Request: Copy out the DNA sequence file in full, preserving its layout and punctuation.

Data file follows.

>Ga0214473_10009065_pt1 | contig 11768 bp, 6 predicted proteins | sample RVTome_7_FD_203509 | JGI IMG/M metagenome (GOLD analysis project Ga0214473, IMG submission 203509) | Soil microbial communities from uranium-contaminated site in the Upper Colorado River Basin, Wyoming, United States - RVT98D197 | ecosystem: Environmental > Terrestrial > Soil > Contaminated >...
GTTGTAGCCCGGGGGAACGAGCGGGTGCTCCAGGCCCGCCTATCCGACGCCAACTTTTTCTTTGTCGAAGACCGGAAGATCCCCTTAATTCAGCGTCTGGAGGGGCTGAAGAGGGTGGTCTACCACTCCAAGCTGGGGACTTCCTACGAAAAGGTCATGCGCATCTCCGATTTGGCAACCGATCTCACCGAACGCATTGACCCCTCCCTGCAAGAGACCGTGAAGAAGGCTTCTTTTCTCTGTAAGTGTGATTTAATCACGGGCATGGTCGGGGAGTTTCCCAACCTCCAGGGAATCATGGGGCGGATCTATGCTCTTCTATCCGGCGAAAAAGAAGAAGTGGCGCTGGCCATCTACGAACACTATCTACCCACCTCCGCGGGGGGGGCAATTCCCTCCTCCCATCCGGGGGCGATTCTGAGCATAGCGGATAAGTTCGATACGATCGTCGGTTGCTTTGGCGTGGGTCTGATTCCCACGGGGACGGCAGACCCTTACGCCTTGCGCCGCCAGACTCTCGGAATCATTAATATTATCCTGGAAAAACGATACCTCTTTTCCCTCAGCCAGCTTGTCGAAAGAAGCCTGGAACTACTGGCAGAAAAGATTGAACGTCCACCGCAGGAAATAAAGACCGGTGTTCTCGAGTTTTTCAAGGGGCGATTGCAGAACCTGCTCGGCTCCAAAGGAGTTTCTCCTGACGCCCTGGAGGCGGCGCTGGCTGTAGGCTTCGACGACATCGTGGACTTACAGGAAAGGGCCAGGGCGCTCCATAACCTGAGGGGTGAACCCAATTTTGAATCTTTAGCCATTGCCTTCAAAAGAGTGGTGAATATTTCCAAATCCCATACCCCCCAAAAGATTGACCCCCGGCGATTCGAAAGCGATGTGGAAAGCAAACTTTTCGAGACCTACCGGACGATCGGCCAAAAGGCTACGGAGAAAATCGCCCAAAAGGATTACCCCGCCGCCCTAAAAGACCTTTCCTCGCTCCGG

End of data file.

>Ga0214473_10009065_pt1 | contig 11768 bp, 6 predicted proteins | sample RVTome_7_FD_203509 | JGI IMG/M metagenome (GOLD analysis project Ga0214473, IMG submission 203509) | Soil microbial communities from uranium-contaminated site in the Upper Colorado River Basin, Wyoming, United States - RVT98D197 | ecosystem: Environmental > Terrestrial > Soil > Contaminated >...
GTTGTAGCCCGGGGGAACGAGCGGGTGCTCCAGGCCCGCCTATCCGACGCCAACTTTTTCTTTGTCGAAGACCGGAAGATCCCCTTAATTCAGCGTCTGGAGGGGCTGAAGAGGGTGGTCTACCACTCCAAGCTGGGGACTTCCTACGAAAAGGTCATGCGCATCTCCGATTTGGCAACCGATCTCACCGAACGCATTGACCCCTCCCTGCAAGAGACCGTGAAGAAGGCTTCTTTTCTCTGTAAGTGTGATTTAATCACGGGCATGGTCGGGGAGTTTCCCAACCTCCAGGGAATCATGGGGCGGATCTATGCTCTTCTATCCGGCGAAAAAGAAGAAGTGGCGCTGGCCATCTACGAACACTATCTACCCACCTCCGCGGGGGGGGCAATTCCCTCCTCCCATCCGGGGGCGATTCTGAGCATAGCGGATAAGTTCGATACGATCGTCGGTTGCTTTGGCGTGGGTCTGATTCCCACGGGGACGGCAGACCCTTACGCCTTGCGCCGCCAGACTCTCGGAATCATTAATATTATCCTGGAAAAACGATACCTCTTTTCCCTCAGCCAGCTTGTCGAAAGAAGCCTGGAACTACTGGCAGAAAAGATTGAACGTCCACCGCAGGAAATAAAGACCGGTGTTCTCGAGTTTTTCAAGGGGCGATTGCAGAACCTGCTCGGCTCCAAAGGAGTTTCTCCTGACGCCCTGGAGGCGGCGCTGGCTGTAGGCTTCGACGACATCGTGGACTTACAGGAAAGGGCCAGGGCGCTCCATAACCTGAGGGGTGAACCCAATTTTGAATCTTTAGCCATTGCCTTCAAAAGAGTGGTGAATATTTCCAAATCCCATACCCCCCAAAAGATTGACCCCCGGCGATTCGAAAGCGATGTGGAAAGCAAACTTTTCGAGACCTACCGGACGATCGGCCAAAAGGCTACGGAGAAAATCGCCCAAAAGGATTACCCCGCCGCCCTAAAAGACCTTTCCTCGCTCCGG